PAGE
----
by Ella Diaz
In the first two months of 2012, there are already major crises facing Latina/o and Chicana/o communities. From Alabama’s HB56, which makes all civic participation illegal for undocumented children and their parents, to Arizona’s recent “confiscating” of certain books from public schools, the pursuit of life, liberty, and happiness in the U.S. is looking kind of bleak. If you have 35 minutes, you should listen to the first portion of the January 27, 2012 episode of This American Life, titled “Reap What You Sow.” They do an excellent job of talking about HB56 on the street level and frontlines of law enforcement.
On the MALCS listerv, we send out many emails updating each other on the status of certain legislation and movements against Latinas/os. We also update each other on general news from our campuses and professions, or ask for specific help on projects. But perhaps it’s Mujeres Talk –our blog—that can provide us with a virtual public sphere, a place that each of us may enter and speak with one another openly about many of the topics we raise in our emails. There are so many important circumstances we are facing in our schools, jobs, communities, and families. What is a major issue that you are currently facing? In 2012, what do you find to be the #1 crisis we need to confront?
For me, the next year will prove to be one of the most significant for the 21st century. We are in a political and mainstream cultural moment that will continue to push us farther away from our stories, the lives we live that make us tell them, and, as writer Wally Lamb entitled his second novel, from what we know is true. Theoretical frameworks that are not grounded in our narratives are ahistorical; and by “our narratives,” I mean the testimonios, poems, plays, fictions, and “autobioethnographies” (to use Norma Cantu’s term) that create our individual and collective memory. It is my opinion that one cannot understand Borderland Theory without knowledge of the 1845 and 1848 annexations of northern Mexico in to the U.S. Likewise, oppositional consciousness and the decolonial imaginary are also not possible without knowing the migrant chains of mujeres across geopolitical borders, historical revolutions, and tactics for survival under state policies of the twentieth- now twenty-first century. Theoretical frameworks not grounded in our narratives help create a reality that makes Shakespeare’s The Tempest a banned/confiscated text in Arizona and Helena Viramontes’s “The Moths” pornography. I am not undercutting the value of the theory and critical lenses we use to more clearly interpret our cultural production in relation to larger systems of power and the global economy. I am merely stating that theory and narrative aren’t mutually exclusive. We have to decide if, in addition to scholars, we are also story-tellers who listen, remember, and retell the stories that built the fields of Chicana/o and Latina/o Studies. That is my biggest concern, and I would love to know what others think and if they agree or disagree. What is your #1 concern going forward into March 2012?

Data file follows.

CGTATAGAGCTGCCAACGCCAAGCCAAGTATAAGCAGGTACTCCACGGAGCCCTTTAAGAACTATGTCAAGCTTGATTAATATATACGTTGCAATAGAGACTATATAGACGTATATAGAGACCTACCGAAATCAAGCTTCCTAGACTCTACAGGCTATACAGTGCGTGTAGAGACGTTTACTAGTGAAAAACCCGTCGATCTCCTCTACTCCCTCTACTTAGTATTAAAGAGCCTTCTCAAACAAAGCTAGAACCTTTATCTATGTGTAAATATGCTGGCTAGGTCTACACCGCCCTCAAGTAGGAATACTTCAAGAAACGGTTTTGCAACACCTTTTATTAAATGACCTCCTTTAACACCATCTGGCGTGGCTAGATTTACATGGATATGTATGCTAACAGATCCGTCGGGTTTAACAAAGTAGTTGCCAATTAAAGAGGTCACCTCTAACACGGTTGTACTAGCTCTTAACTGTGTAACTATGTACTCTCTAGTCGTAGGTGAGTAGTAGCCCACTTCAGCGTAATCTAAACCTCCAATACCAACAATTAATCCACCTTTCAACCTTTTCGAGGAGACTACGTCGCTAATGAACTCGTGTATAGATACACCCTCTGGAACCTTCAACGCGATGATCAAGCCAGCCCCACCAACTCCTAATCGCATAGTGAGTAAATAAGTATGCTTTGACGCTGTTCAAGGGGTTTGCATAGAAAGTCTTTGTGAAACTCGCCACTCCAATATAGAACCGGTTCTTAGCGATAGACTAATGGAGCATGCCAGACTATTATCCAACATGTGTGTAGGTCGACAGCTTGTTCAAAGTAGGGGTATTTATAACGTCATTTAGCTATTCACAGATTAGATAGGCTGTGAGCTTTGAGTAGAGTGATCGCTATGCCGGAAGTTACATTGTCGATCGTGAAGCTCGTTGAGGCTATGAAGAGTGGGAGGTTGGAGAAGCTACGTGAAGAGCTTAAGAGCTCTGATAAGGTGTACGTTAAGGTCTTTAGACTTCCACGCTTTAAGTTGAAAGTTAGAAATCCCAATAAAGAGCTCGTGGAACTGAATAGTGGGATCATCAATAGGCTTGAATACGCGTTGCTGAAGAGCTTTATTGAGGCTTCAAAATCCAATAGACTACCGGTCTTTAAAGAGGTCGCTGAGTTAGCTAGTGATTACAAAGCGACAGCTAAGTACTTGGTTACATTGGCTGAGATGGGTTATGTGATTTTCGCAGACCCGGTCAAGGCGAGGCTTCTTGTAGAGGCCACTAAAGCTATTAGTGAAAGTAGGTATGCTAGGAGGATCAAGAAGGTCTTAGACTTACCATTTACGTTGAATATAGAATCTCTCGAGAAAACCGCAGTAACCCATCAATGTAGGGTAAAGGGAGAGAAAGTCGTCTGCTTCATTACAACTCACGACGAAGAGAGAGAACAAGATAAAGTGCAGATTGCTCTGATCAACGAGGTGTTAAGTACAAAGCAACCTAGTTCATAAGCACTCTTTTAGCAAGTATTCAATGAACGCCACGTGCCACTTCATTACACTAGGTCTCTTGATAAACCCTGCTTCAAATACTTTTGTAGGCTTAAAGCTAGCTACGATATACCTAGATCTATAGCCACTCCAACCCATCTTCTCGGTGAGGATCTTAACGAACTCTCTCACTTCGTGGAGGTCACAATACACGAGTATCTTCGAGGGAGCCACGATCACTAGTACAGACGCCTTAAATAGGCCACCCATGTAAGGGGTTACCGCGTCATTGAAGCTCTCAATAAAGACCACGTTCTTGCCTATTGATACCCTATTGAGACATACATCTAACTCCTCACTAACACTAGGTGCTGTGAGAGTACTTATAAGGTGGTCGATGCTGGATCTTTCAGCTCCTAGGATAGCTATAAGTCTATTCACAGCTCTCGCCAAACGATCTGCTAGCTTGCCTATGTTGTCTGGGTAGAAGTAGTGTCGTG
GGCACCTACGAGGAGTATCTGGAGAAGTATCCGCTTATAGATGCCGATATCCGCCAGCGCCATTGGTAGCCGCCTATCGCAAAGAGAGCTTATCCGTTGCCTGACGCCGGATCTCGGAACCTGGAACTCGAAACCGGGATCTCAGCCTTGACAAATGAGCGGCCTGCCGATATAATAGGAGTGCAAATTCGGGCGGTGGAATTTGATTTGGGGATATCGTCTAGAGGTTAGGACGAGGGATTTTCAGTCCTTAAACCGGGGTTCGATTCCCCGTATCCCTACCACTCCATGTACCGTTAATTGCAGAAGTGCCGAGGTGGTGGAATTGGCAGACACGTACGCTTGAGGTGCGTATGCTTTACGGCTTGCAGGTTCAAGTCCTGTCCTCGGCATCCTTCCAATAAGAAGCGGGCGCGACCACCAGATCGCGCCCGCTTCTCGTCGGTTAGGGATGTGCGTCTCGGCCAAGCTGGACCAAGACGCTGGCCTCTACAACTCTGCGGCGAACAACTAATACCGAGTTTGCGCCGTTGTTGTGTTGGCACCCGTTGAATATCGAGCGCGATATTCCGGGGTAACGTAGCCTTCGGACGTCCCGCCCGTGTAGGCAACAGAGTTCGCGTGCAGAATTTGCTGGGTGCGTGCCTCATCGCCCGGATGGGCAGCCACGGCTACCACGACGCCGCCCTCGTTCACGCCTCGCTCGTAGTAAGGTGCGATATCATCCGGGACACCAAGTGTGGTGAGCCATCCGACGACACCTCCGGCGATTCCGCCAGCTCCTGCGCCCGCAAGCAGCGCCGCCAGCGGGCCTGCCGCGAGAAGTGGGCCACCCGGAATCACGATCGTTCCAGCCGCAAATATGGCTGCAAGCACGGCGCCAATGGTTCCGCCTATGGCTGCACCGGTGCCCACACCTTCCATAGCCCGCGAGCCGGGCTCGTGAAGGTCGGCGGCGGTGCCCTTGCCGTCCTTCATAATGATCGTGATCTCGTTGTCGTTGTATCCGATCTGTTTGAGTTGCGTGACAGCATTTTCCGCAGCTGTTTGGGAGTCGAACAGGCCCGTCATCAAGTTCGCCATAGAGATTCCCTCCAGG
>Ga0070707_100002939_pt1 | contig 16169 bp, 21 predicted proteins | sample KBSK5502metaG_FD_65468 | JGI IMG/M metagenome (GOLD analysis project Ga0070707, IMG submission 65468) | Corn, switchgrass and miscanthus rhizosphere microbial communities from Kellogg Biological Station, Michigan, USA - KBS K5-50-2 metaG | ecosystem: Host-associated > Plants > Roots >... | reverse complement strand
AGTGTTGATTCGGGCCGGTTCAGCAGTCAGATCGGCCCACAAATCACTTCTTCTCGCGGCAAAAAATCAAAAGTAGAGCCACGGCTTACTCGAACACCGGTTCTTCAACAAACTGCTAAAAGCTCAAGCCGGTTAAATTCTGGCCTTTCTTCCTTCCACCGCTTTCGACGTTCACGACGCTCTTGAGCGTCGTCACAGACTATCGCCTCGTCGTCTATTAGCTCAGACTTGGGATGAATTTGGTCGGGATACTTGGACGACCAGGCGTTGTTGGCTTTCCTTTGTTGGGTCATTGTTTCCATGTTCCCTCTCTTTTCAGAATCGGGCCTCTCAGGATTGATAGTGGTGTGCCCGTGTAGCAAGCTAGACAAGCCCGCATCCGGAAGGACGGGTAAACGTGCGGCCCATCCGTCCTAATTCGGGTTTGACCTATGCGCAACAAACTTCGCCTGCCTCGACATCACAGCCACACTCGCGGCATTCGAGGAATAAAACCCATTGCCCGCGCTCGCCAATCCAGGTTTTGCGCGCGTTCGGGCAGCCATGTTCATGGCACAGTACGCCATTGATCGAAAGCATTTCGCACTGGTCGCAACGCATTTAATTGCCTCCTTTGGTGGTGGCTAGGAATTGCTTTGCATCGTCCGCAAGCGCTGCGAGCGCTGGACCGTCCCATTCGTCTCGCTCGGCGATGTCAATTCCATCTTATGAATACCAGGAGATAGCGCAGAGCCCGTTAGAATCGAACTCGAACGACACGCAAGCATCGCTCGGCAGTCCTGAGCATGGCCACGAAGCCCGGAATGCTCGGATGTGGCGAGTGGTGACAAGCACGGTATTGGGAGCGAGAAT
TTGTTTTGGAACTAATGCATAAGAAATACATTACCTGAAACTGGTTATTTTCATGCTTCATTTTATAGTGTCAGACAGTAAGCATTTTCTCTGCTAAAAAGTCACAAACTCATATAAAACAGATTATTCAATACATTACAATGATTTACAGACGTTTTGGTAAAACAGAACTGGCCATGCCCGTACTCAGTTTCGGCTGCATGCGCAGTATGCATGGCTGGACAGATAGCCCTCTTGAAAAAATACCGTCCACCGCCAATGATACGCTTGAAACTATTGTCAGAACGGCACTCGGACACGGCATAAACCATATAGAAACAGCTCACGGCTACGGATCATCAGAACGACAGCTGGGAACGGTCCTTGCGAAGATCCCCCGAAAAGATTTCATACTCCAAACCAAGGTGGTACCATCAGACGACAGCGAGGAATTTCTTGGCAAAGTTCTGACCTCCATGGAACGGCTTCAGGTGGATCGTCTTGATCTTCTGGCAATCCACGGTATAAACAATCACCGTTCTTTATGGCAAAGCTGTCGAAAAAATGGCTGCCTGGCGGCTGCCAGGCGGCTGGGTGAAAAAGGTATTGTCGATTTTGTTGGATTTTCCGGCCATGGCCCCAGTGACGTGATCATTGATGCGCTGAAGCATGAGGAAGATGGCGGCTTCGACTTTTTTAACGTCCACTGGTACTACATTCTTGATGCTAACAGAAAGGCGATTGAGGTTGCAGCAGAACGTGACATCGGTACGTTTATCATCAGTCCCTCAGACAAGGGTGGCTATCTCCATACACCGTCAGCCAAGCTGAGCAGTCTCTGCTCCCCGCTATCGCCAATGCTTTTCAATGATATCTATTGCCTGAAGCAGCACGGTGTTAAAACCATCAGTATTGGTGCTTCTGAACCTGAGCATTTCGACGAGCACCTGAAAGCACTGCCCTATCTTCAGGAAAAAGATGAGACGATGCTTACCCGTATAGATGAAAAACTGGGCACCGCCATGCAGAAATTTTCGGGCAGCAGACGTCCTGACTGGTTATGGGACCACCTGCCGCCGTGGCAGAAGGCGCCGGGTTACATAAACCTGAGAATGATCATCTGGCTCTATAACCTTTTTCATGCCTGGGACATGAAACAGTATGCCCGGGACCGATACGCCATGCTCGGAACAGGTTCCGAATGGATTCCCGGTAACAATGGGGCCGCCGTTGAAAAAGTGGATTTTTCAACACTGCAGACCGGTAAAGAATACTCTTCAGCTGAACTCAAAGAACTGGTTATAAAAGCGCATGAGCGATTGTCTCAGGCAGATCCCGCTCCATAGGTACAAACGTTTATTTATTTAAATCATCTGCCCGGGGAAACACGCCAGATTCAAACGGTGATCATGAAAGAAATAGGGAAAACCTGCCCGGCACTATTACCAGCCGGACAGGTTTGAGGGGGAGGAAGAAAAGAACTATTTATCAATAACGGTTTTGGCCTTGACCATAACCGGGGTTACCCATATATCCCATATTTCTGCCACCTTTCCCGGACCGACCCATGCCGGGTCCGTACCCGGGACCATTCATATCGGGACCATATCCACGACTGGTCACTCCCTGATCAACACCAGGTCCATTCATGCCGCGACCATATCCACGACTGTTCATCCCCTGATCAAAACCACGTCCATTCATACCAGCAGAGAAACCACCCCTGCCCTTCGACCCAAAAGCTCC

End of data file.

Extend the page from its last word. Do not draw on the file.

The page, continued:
Ella Diaz is a Visiting Faculty member at the San Francisco Art Institute. Her Ph.D. in American Studies is from the College of William and Mary. Diaz is an At Large Representative of MALCS.